KJ-I read that you were impressed with Mayor Miller, do you think that he could be doing anything more than what he is doing at this time?

Lougheed-Honestly Miller is doing a lot of heavy lifting to open up data for Toronto. He is building the foundation for now and the future.

He has opened up data so that the public can get the most out of Toronto as a citizen. Citizens have more access to the government than ever before. Things that were never accessible by the public now are.

One example is the TTC program. By using Google Maps I can create a program that shows street cars in real time exactly where they are.

KJ-As a VP in User Experience did you think that the conference was on par with the realities of the business industry in Toronto at this time?

Lougheed- The mesh conference was a great opportunity to gather those in different industries and show how they all are now fitting together because of technology. The title of the conference mesh was perfect because that is just what it was, a mesh of people in different fields working together.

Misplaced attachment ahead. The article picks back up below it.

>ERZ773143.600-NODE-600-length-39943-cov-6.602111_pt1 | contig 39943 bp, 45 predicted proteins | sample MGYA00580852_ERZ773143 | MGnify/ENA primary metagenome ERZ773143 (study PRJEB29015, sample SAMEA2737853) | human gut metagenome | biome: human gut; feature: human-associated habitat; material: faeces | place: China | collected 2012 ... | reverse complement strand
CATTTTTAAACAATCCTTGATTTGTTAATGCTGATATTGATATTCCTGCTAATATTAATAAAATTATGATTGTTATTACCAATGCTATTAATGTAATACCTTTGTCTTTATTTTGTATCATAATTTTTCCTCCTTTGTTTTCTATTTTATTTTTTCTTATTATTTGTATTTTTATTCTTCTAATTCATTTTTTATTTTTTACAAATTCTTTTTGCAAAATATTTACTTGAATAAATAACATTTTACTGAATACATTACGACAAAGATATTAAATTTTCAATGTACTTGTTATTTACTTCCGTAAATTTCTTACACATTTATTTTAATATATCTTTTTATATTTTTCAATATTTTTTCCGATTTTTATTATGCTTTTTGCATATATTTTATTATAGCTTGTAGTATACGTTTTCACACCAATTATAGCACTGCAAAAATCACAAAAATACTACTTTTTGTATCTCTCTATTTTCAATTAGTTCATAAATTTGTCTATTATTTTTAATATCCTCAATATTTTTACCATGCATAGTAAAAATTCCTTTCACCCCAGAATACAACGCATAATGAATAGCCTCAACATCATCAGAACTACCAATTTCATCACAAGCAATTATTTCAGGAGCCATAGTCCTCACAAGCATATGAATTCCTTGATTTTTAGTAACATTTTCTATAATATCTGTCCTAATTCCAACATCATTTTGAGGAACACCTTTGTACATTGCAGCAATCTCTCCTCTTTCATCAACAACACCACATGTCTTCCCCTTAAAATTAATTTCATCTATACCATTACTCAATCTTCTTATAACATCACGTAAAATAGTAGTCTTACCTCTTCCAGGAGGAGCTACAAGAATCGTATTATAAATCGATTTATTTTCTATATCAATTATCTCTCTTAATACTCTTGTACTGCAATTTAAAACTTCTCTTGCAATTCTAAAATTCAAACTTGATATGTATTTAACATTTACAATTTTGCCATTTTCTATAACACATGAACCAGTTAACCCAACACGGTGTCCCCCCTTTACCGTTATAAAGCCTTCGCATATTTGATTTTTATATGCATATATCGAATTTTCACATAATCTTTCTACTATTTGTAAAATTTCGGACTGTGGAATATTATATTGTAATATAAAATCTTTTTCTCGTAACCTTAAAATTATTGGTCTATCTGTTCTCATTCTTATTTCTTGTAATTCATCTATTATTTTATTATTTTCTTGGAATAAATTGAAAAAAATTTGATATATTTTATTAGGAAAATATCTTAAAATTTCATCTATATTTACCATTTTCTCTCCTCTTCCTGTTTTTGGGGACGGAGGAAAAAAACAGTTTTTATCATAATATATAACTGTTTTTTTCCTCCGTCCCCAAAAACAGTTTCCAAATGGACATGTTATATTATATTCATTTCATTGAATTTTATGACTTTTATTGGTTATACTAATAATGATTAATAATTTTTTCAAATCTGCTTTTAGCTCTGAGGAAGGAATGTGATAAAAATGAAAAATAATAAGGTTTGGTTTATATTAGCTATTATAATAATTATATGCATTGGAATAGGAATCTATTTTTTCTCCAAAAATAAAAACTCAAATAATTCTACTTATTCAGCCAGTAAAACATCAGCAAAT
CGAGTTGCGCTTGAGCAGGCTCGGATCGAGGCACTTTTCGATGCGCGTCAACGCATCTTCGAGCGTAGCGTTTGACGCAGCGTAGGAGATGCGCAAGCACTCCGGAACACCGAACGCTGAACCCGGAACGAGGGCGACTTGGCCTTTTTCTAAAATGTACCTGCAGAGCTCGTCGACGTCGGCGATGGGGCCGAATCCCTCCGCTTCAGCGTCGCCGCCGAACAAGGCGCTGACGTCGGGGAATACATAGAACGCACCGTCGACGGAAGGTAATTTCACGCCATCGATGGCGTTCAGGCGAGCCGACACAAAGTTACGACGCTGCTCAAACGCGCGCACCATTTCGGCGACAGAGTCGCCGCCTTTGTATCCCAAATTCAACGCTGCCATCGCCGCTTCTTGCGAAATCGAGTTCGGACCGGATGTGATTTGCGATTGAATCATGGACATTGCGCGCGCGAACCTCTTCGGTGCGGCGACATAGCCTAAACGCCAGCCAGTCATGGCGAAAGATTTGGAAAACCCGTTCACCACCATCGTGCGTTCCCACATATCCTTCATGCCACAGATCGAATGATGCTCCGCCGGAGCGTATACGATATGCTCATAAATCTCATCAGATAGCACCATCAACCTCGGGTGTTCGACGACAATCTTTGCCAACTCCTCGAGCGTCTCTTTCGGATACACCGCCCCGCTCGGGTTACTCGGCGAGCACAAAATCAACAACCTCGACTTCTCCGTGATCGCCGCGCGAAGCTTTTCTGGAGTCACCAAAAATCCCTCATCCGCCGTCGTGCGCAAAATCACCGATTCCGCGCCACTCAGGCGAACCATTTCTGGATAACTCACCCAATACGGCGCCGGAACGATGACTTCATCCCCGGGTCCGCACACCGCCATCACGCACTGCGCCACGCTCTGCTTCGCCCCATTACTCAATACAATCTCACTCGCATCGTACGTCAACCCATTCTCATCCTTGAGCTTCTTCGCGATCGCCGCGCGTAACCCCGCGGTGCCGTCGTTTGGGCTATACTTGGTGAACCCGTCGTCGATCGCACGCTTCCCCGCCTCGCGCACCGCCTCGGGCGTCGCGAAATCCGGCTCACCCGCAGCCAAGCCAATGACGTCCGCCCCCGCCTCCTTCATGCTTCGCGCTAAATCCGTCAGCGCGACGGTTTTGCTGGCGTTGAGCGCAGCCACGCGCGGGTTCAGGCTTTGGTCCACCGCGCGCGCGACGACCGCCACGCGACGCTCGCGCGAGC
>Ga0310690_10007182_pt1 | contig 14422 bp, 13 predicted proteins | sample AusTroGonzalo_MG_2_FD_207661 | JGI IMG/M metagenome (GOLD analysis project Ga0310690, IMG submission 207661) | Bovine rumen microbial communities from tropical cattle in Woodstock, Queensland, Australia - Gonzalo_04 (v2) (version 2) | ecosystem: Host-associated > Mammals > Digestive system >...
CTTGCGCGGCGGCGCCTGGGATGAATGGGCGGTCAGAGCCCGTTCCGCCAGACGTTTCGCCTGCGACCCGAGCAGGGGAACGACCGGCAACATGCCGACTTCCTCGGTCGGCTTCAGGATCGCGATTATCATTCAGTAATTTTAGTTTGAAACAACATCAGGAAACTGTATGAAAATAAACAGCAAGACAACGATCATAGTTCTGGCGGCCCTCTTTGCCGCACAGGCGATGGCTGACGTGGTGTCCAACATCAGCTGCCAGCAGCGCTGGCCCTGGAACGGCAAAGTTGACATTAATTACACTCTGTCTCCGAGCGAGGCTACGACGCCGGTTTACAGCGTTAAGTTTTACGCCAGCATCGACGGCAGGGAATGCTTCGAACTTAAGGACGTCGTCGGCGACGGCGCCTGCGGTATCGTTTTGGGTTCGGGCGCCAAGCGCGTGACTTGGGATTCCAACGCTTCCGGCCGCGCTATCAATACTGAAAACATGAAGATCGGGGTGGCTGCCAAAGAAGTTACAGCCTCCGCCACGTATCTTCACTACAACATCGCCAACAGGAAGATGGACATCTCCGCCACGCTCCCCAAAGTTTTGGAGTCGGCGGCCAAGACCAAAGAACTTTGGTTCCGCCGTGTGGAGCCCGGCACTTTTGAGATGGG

While I have attended other conferences that were more involved as a tech person this one was greatly informative on the social aspects.

KJ- I read on the mesh page the term ‘cloud computing.’ What does the term mean for the average person who’s not up to date on the new computer terms?

Lougheed-Cloud Computing is taking a bunch of computers that are networked all over the Internet and then harnessing that power. By harnessing the power from all of the computers you are able to be bigger than yourself.

KJ-I also noticed that you discovered how important blogs are in the world today. Do you, yourself read blogs to stay up to date with news and your industry?

Lougheed- Yes. Absolutely. As a matter of fact I depend on blogs. The industry is now so specialized that I only want to hear from the experts. Blogs allow that to happen.

As for the news I tend to get my news from traditional sources like CNN, Channel 24 and the Toronto Star.